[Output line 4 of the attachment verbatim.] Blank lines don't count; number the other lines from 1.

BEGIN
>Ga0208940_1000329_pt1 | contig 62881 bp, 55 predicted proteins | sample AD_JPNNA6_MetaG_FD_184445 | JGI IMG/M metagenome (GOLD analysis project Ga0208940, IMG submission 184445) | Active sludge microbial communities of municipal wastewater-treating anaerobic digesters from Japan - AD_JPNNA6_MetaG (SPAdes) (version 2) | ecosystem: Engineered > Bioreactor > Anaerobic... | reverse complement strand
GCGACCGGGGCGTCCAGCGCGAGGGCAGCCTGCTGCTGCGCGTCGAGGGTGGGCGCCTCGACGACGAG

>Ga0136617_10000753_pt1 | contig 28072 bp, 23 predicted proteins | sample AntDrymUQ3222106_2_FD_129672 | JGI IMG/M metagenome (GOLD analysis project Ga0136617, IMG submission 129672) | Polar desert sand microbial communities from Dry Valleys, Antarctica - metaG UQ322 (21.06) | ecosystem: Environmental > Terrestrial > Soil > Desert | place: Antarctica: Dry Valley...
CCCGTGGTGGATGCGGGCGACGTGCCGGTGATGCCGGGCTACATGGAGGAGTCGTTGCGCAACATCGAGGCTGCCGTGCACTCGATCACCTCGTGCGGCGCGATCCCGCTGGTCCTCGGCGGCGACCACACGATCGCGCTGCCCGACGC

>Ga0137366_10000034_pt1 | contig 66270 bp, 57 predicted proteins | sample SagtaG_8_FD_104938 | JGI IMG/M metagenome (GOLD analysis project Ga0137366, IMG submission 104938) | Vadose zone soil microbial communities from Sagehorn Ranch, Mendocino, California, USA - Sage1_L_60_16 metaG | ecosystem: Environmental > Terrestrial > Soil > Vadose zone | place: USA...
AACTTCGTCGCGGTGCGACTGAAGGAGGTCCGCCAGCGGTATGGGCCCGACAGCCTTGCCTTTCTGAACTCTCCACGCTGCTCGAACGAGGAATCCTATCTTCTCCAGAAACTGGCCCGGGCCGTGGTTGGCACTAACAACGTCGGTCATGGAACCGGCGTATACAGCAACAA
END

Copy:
CCCGTGGTGGATGCGGGCGACGTGCCGGTGATGCCGGGCTACATGGAGGAGTCGTTGCGCAACATCGAGGCTGCCGTGCACTCGATCACCTCGTGCGGCGCGATCCCGCTGGTCCTCGGCGGCGACCACACGATCGCGCTGCCCGACGC